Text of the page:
Free T4 hormone (thyroxine): This is produced by the thyroid gland and is the biologically active form of T4. Too little T4 can indicate that the thyroid gland is not functioning properly, or it is hypoactive. Less than 9 pmol/L indicates that the thyroid gland is not making enough T4 hormone.

T3 hormone (triiodothyronine): This hormone is produced in small amounts from the thyroid but is primarily produced by converting T4 into T3 hormone in other tissues, such as the liver and kidneys. Too little T3 can indicate that the thyroid gland is not functioning properly, or it is hypoactive. However, low T3 levels can also indicate that the T4 hormone is not converting properly to T3 in the body. T3 Less than 2.6 pmol/L indicates that the thyroid gland is not making enough T3 hormones.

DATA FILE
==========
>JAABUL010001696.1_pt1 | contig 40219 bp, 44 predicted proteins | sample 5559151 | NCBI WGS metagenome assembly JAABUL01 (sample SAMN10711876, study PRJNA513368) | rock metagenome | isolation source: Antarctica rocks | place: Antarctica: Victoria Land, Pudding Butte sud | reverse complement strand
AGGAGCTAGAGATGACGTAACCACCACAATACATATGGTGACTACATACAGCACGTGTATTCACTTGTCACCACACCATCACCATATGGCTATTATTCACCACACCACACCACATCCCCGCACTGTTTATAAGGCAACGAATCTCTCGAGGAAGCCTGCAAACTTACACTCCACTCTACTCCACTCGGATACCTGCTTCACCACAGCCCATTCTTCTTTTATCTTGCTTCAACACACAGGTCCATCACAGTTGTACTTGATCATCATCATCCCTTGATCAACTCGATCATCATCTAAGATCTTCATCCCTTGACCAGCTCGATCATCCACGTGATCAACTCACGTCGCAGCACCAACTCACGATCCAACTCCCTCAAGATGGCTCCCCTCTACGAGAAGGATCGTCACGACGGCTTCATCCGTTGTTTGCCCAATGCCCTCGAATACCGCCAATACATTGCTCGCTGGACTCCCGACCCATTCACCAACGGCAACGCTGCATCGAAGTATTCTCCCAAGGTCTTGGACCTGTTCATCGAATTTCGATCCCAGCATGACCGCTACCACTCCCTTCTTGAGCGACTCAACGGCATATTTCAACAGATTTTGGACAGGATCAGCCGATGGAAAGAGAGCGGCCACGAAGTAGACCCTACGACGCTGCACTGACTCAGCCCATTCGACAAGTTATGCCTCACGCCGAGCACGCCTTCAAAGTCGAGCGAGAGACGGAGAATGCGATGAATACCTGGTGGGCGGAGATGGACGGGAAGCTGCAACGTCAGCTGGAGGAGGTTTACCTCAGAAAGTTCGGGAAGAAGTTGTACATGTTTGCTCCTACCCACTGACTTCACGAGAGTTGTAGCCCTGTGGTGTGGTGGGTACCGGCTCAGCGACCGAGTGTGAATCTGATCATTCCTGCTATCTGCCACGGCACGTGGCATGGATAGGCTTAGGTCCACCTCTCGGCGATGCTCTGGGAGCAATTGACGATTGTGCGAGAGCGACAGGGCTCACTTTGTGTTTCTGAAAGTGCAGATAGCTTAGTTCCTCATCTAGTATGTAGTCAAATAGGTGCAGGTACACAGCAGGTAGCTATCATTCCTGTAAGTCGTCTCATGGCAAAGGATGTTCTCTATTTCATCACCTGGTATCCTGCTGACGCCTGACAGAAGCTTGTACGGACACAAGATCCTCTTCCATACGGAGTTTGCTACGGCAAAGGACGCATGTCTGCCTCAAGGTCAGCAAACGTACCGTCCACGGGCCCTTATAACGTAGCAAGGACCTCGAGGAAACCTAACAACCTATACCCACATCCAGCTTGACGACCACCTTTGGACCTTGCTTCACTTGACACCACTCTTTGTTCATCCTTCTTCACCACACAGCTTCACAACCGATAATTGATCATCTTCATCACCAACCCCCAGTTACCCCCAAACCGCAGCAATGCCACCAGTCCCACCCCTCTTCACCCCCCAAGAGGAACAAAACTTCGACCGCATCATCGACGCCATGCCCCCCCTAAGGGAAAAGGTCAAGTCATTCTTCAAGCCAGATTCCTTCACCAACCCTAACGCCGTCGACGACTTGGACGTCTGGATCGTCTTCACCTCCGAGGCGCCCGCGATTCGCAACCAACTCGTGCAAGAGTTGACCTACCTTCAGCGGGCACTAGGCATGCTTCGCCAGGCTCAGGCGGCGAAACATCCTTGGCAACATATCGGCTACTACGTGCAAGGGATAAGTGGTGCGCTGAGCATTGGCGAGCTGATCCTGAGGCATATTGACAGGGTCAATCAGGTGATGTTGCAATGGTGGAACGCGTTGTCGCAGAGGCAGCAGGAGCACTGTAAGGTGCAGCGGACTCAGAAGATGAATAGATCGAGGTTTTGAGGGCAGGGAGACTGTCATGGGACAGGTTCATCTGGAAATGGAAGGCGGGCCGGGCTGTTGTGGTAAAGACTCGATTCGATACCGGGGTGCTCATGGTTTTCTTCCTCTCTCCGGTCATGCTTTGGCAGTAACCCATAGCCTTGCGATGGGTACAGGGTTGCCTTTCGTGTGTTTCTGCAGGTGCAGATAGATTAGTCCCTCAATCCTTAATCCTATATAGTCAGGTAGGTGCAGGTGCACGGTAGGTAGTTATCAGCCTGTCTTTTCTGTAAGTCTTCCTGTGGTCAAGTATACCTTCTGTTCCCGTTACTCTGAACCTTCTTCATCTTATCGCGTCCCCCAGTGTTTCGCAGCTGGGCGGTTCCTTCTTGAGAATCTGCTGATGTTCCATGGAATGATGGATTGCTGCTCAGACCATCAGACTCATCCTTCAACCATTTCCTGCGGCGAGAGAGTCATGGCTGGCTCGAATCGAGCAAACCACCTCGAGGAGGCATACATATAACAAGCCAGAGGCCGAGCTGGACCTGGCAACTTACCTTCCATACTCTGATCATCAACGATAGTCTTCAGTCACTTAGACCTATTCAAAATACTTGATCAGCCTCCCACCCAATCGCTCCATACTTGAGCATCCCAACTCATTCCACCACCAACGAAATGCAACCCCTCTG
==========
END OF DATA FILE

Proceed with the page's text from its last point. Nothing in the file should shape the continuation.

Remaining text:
Thyroid peroxidase antibodies (TPOAb): TPO is an enzyme found in the thyroid gland and helps produce thyroid hormones. High levels of TPO antibodies could indicate Hashimoto’s hypothyroidism. Over 30 kIU/L indicates that the body is making an abnormal number of antibodies against TPO.

Thyroglobulin antibodies (TgAb): Thyroglobulin is a protein made by the thyroid gland. This test detects antibodies against this thyroid protein. High levels of thyroglobulin antibodies could indicate Hashimoto’s hypothyroidism or Graves’ disease. Over 40 kIU/L indicates that the body is making an abnormal number of antibodies against Tg. 

The Chalkboard Mag and its materials are not intended to treat, diagnose, cure or prevent any disease. All material on The Chalkboard Mag is provided for educational purposes only. Always seek the advice of your physician or another qualified healthcare provider for any questions you have regarding a medical condition, and before undertaking any diet, exercise or other health-related programs.